Brushed vs. Brushless Motor

Electric cordless framing nailers utilize an electric motor to fire nails, and those motors are available in both brushed and brushless models. Getting into the specifics of how a brushed motor and a brushless motor differ would require more engineering background than this guide is prepared to cover, but the pros and cons are straightforward.

  • Brushed motors are the common old-school electric nail guns. They’re affordable and offer plenty of power to get the job done. These motors are also large and heavy and will drain a battery faster than brushless options.
  • Brushless motors are the newer generation of electric nail guns. They’re even more powerful, more efficient, and more compact than brushed motors. But, as they’re newer, these models are often more expensive.

Power Source and Runtime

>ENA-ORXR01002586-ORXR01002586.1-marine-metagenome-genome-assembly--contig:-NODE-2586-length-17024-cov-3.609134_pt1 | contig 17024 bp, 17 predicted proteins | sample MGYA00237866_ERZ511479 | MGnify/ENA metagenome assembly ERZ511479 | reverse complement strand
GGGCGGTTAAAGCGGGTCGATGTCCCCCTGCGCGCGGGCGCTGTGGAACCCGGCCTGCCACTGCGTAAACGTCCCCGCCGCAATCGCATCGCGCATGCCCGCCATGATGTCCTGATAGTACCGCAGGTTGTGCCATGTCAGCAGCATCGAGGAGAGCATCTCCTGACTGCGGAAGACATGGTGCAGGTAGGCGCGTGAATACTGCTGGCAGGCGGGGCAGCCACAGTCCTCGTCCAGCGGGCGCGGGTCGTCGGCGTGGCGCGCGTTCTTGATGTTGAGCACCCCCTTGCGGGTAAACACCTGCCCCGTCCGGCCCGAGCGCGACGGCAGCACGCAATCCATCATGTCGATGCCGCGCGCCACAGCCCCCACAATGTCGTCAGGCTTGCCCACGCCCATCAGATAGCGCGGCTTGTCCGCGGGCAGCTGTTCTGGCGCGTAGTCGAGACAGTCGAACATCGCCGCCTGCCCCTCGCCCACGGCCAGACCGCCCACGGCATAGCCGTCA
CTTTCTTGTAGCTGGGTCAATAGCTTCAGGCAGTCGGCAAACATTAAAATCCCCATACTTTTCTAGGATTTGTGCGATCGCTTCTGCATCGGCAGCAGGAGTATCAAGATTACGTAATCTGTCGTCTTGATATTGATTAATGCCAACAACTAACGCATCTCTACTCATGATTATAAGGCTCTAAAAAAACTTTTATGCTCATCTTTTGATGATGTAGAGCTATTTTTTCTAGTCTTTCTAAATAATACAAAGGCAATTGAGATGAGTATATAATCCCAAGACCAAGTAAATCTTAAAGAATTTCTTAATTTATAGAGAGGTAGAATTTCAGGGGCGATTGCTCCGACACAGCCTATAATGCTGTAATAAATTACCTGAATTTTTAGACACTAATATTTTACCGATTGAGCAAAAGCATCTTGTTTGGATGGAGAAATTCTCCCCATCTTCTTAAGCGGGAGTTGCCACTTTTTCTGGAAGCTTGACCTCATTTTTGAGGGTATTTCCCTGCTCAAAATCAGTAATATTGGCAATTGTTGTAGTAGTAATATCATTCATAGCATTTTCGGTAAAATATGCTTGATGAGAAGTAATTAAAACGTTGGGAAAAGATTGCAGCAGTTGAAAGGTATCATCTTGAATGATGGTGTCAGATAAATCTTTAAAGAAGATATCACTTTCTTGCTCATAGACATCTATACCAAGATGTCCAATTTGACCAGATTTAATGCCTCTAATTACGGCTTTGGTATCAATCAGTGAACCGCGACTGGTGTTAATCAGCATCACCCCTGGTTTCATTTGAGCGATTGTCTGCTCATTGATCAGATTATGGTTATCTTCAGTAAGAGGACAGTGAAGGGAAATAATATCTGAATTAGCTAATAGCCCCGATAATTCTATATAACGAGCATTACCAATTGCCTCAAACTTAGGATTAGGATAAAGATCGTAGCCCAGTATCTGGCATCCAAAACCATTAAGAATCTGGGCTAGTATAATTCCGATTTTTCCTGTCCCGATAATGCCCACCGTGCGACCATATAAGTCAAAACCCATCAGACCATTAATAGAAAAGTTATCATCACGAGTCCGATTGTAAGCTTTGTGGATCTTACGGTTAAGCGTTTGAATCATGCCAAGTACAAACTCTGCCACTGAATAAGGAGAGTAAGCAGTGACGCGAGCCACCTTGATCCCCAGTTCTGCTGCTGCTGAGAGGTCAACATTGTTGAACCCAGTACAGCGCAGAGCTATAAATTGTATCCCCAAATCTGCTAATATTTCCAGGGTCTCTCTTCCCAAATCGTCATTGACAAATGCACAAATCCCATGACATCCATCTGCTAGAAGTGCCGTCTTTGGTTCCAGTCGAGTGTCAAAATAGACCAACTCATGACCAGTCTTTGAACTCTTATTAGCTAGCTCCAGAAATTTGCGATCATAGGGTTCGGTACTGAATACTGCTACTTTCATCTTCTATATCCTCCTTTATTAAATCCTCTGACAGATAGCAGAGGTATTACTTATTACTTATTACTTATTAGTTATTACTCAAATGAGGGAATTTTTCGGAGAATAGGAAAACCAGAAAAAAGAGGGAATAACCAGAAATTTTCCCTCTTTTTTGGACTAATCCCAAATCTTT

Cordless framing nailers feature two main types of power: gas and battery.

  • The original cordless framing nailers were all gas-powered, as battery technology didn’t have the power it does today. These nailers use a consumable cartridge of combustible gas and a spark to fire a nail into a piece of lumber. Gas models are very powerful, and the cartridges last a long time (up to 1,300 nails), but they can’t be recharged like a battery-powered model.
  • Battery-powered cordless framing nailers use electric motors to fire the nails, and though technology has certainly improved, they’re not as powerful as gas models. While battery models don’t last as long (300 to 700 nails), they have the added benefit of rechargeable batteries that save time and money in the long run. They’re also lower-maintenance devices.

Framing Angle and Nail Type

Cordless framing nailers operate at four different angles: 15, 21, 28, and 30 degrees, with 21- and 30-degree being the most common. The angle is the measurement between the plane of the nail and the angle of the magazine. Each of these distinct nailers also takes a specific nail type that must match the angle of the nailer gun.

  • 15-degree framing nailers are upright, compact, and have drum-style cartridges that accept coiled nails. The nails also feature a fully round head, which gives them a better grip over a clipped head. Since these nailers are compact, they can fit in tight spots. However, they aren’t yet available in cordless models.